(1) Heber Holiday/Shooting Star made a few minor headlines in 2007 when Lindsay Lohan ended up going to “celebrity rehab” in Utah right before the movie’s release, in a similar way to this film’s young, popular movie star main character. An interesting coincidence, but just a coincidence, say the filmmakers, as the movie had apparently already started shooting by the time Lohan’s trip to Utah occurred.
(2) You can see ads for The Dance, a much better film starring many of the actors of this movie, placed at strategic locations throughout the first section of the movie. Go watch that one instead.
(3) Insult to Injury: Former NBA player Thurl Bailey plays a character from Congo named “Mutumbo” in the movie — presumably he’s supposed to represent former NBA player Dikembe Mutumbo who is actually from the Congo — but is misspelled “Mubumbo” in the closing credits. That’s actually pretty symptomatic of the entire film.
(4) Not that it matters with the host of other problems, but the film is never quite clear what Sierra’s “problem” really is. Being sent to “rehab” — especially involuntarily — suggests drug use, and Sierra is said to be “completely wasted” in one scene. (However, I venture to say that from how this scene is presented, neither the actress playing Sierra nor the filmmakers have ever actually seen anyone who abuses drugs).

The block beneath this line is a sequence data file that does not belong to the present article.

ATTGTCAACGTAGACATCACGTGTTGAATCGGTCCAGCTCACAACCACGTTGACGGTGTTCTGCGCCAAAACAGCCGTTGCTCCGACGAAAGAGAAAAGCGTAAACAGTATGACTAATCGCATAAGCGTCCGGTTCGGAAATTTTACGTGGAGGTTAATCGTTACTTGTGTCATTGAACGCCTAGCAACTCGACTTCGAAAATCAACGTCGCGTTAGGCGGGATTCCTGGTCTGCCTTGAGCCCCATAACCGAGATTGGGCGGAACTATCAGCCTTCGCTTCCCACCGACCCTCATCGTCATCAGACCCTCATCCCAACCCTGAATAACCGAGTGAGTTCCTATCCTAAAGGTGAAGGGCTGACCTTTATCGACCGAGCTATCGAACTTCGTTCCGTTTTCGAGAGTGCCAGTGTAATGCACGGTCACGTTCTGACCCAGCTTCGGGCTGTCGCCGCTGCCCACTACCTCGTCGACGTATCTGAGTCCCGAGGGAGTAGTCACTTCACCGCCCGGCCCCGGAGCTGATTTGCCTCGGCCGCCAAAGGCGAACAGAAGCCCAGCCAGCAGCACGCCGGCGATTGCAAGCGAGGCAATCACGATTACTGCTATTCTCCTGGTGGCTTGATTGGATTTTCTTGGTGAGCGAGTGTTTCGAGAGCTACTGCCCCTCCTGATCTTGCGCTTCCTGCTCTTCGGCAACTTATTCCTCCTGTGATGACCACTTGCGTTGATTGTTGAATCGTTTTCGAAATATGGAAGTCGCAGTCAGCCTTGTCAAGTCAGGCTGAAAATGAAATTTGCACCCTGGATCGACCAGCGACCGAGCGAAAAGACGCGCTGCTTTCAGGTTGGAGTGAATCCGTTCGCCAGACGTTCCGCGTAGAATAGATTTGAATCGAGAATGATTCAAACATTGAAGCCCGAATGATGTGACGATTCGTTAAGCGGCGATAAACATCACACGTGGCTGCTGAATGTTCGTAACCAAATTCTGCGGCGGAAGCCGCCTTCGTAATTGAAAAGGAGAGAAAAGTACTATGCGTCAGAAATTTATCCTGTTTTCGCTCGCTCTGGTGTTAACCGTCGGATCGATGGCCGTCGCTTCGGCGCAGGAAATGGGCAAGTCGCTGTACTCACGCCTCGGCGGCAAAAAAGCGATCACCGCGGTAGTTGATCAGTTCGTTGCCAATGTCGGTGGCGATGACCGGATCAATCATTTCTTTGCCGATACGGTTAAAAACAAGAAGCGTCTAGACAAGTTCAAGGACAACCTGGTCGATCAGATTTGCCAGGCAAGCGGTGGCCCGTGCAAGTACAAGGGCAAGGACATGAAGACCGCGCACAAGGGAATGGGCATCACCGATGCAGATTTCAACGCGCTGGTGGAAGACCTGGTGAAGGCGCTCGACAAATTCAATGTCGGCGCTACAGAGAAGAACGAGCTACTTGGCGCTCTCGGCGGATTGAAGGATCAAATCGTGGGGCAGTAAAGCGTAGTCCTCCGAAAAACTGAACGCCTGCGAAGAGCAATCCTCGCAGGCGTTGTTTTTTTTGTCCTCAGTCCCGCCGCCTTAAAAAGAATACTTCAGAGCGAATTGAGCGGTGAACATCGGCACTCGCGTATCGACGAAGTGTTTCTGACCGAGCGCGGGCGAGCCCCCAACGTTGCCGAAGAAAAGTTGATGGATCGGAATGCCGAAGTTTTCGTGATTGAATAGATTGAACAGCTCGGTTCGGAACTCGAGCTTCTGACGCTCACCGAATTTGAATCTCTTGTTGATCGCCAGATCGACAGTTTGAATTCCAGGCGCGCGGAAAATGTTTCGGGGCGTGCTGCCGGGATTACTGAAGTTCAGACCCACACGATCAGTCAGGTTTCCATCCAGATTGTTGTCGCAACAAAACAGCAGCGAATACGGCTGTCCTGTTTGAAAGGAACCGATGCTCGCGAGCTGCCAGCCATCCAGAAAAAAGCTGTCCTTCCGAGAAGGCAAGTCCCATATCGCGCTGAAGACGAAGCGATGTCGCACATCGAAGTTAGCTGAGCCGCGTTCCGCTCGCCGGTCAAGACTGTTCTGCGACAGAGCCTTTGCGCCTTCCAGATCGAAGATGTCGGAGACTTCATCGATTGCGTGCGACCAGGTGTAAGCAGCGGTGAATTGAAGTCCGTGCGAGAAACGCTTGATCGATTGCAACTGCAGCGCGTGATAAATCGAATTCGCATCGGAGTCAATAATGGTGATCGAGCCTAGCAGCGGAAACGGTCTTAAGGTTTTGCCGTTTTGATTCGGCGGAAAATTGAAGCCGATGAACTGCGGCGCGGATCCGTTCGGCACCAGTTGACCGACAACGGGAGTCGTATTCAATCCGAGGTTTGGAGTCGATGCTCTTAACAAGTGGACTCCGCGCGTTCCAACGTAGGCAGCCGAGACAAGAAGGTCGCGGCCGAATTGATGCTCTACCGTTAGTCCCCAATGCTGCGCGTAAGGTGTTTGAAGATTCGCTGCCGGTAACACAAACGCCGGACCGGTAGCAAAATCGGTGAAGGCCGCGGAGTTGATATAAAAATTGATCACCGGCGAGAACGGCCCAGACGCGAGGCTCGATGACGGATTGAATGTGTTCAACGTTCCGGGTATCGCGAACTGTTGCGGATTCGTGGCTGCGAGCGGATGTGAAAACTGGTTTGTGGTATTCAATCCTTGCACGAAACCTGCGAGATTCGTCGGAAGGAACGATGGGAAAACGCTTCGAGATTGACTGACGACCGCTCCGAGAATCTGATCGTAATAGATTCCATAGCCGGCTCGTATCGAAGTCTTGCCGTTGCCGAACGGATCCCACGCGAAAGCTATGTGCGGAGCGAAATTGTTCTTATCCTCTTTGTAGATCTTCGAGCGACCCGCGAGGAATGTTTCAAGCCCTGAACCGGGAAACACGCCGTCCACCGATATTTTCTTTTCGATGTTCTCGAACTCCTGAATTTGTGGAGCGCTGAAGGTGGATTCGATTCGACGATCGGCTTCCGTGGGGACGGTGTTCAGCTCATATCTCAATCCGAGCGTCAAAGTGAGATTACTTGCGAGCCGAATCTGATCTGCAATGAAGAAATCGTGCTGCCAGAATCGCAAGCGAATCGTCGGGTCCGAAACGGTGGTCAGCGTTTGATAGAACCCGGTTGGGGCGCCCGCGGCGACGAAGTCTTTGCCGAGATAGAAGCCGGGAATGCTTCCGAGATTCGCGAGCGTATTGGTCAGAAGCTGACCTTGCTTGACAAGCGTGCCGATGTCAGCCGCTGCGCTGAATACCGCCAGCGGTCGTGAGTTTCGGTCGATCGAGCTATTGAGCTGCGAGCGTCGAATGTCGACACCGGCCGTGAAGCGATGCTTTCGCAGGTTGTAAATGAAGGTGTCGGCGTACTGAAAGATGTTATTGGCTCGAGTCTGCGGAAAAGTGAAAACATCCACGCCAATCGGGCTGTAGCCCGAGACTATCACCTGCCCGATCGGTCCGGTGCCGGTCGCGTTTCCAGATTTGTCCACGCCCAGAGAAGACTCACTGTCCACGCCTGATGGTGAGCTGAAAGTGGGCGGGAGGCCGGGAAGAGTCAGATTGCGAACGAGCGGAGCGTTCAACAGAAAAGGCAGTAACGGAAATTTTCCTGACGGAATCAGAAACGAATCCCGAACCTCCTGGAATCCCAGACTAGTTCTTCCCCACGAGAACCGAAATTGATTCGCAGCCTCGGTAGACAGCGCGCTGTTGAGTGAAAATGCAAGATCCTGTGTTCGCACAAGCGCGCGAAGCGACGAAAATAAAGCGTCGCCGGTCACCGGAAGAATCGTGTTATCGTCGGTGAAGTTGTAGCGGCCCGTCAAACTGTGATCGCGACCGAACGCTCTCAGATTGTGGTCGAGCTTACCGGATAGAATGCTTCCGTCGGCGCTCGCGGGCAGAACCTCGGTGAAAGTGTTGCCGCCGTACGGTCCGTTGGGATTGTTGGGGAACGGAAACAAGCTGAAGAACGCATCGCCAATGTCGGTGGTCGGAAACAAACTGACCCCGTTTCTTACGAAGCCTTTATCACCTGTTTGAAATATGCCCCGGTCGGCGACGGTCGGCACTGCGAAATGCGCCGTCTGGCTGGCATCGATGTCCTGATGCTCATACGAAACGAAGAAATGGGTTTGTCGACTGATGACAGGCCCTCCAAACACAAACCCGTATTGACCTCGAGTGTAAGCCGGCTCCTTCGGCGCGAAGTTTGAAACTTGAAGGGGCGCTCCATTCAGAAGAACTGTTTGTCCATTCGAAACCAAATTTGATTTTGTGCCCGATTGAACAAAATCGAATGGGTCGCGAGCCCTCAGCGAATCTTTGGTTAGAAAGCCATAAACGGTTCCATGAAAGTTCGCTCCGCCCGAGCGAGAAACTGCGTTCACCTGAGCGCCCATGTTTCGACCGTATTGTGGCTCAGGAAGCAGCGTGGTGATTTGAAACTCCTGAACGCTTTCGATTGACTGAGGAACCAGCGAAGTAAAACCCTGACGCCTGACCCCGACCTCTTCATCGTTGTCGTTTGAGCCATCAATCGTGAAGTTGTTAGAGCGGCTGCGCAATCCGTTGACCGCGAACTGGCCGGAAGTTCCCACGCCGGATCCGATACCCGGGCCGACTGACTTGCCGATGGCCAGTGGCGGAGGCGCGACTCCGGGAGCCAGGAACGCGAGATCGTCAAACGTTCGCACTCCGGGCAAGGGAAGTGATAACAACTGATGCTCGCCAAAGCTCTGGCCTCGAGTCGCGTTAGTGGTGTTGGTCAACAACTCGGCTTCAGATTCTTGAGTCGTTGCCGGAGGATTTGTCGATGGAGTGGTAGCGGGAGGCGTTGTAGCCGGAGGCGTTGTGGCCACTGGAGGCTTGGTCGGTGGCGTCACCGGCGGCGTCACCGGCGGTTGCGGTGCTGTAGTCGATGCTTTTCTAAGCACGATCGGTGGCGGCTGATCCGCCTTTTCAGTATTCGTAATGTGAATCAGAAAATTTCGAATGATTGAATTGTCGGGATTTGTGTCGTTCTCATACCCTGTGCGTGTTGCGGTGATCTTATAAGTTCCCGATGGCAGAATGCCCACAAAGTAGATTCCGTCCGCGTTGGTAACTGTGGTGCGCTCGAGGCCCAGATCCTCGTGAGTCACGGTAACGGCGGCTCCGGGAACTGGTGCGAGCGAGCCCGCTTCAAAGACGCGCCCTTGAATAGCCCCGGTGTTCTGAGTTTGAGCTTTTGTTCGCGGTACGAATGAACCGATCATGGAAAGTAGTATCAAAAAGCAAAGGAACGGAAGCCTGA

And once Sierra leaves ‘rehab’ (within 24 hours of arriving), she shows no signs of withdrawal, nor any other personal issue related to drug use. (Even her temper magically improves!)
Barring drug use, the options are limited. For all the talk from other characters about Sierra’s severe “personal problems”, it looks to us like she just stays up late at night a lot, and has some family issues with her mother. Generally speaking, those don’t require “rehab”, especially one requiring a multi-million dollar movie production to be shut down.
(5) The comments on Netflix really tell the story:
- (1 star out of 5): “Getting any movie made is an uphill battle at best. But some uphill battles shouldn’t even be tried. the characters are one dimensional which matches the complexity of ideas in the script. The production values are good but can’t disguise the fact that ‘Shooting Star’ only deals with stereotype characters in a stereotype situation.”
- (2 stars out of 5): “This str8-to-DVD film, sporting one of the weakest British accents…a too-obvious, seen-it-before plot, feeble acting (the best friend — Erin Chambers — was cute, though) and middling production values.”
- (1 star out of 5): “A real “clinker”[sic]. Poor acting and the timing and pace is off. Cannot recommend this movie to anyone.”
- (1 star out of 5): “Sometimes you take chance, and put straight to DVD movies in your queue with the hope that it will surprise you. Every now and again you get luck and find a real winner. Shooting Star isn’t it! The movie is filled with bad acting, poor timing, and a hopeless “been there done that” story line. I actually had to shut it off and come back to finish it later! Don’t waste your time… this movie was a disaster start to finish!”
- (1 star out of 5): “Believe the one star reviews here. … This is another where the Director, and the Actors should be taken out and flogged.”
- (1 star out of 5): “Couldn’t even finish watching it. It is one of the worst movies I ever saw…..”
- (1 star out of 5): “A bunch of actors making fools of themselves. What a waste!”
And, no, I didn’t cherry-pick just the bad reviews — these are literally ALL the reviews for the film from all Netflix users. (Looks like Erin Chambers can take complete credit for the lone second star.)